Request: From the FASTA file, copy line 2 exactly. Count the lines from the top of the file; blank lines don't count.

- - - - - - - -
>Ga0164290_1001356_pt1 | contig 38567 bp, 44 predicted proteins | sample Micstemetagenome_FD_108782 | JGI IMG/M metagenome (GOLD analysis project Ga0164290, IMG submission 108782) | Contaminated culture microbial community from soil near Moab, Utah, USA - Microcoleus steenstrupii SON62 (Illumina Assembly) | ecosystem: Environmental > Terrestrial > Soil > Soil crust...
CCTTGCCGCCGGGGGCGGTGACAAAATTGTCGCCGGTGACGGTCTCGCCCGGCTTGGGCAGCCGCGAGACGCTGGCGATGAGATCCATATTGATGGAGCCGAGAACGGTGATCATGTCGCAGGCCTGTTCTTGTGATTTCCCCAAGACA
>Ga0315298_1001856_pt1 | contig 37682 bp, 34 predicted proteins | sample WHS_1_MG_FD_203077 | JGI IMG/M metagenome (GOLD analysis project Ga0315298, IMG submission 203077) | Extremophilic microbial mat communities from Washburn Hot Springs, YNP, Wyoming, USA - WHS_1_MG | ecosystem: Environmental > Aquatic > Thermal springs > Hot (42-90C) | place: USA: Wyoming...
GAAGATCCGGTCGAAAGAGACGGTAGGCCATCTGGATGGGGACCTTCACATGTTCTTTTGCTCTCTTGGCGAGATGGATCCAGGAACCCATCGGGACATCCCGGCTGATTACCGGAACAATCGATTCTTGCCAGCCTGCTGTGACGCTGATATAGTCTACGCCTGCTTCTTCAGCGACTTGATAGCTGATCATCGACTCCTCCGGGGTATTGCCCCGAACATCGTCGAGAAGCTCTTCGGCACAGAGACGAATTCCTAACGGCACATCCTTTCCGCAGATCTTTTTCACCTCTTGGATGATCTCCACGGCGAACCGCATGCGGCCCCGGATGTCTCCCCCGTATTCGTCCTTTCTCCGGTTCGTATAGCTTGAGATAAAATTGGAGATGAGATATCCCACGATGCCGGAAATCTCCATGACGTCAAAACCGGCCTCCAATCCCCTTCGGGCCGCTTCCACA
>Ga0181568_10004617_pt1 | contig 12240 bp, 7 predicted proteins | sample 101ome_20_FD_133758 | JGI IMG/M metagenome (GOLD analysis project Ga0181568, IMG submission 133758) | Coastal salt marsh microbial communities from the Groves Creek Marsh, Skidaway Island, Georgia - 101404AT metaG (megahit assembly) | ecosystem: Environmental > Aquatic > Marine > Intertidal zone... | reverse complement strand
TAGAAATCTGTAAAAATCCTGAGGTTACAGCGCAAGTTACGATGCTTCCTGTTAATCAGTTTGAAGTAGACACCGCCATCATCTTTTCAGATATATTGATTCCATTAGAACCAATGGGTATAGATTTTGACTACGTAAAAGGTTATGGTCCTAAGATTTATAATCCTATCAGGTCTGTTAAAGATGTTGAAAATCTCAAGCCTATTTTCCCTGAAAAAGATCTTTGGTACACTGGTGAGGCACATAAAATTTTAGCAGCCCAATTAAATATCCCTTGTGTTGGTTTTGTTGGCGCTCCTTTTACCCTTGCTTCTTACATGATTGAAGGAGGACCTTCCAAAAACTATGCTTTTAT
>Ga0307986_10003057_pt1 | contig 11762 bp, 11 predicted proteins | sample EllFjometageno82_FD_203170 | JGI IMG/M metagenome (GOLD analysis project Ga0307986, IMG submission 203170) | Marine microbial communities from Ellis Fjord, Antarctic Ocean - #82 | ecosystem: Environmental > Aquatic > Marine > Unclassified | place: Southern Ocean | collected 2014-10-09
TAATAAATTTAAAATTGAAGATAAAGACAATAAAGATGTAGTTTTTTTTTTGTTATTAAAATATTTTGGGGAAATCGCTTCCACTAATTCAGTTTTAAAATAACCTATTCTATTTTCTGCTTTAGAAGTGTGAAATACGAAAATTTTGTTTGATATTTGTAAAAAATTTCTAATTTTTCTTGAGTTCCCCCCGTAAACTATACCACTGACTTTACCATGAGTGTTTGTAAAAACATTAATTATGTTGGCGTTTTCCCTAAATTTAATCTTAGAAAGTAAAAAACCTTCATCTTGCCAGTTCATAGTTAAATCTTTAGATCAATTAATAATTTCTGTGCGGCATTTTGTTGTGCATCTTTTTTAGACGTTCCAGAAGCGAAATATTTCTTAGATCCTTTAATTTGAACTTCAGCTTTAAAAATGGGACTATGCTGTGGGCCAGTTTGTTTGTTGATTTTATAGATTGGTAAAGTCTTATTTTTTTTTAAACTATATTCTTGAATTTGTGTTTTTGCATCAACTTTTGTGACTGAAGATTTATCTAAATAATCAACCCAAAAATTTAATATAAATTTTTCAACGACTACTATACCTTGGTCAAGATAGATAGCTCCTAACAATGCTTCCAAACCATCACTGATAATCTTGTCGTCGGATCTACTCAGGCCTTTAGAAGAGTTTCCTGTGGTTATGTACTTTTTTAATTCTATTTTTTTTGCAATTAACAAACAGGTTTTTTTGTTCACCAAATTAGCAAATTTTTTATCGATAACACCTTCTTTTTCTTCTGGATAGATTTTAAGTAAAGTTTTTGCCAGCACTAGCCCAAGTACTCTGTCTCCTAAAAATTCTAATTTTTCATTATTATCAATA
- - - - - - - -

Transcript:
CCTTGCCGCCGGGGGCGGTGACAAAATTGTCGCCGGTGACGGTCTCGCCCGGCTTGGGCAGCCGCGAGACGCTGGCGATGAGATCCATATTGATGGAGCCGAGAACGGTGATCATGTCGCAGGCCTGTTCTTGTGATTTCCCCAAGACA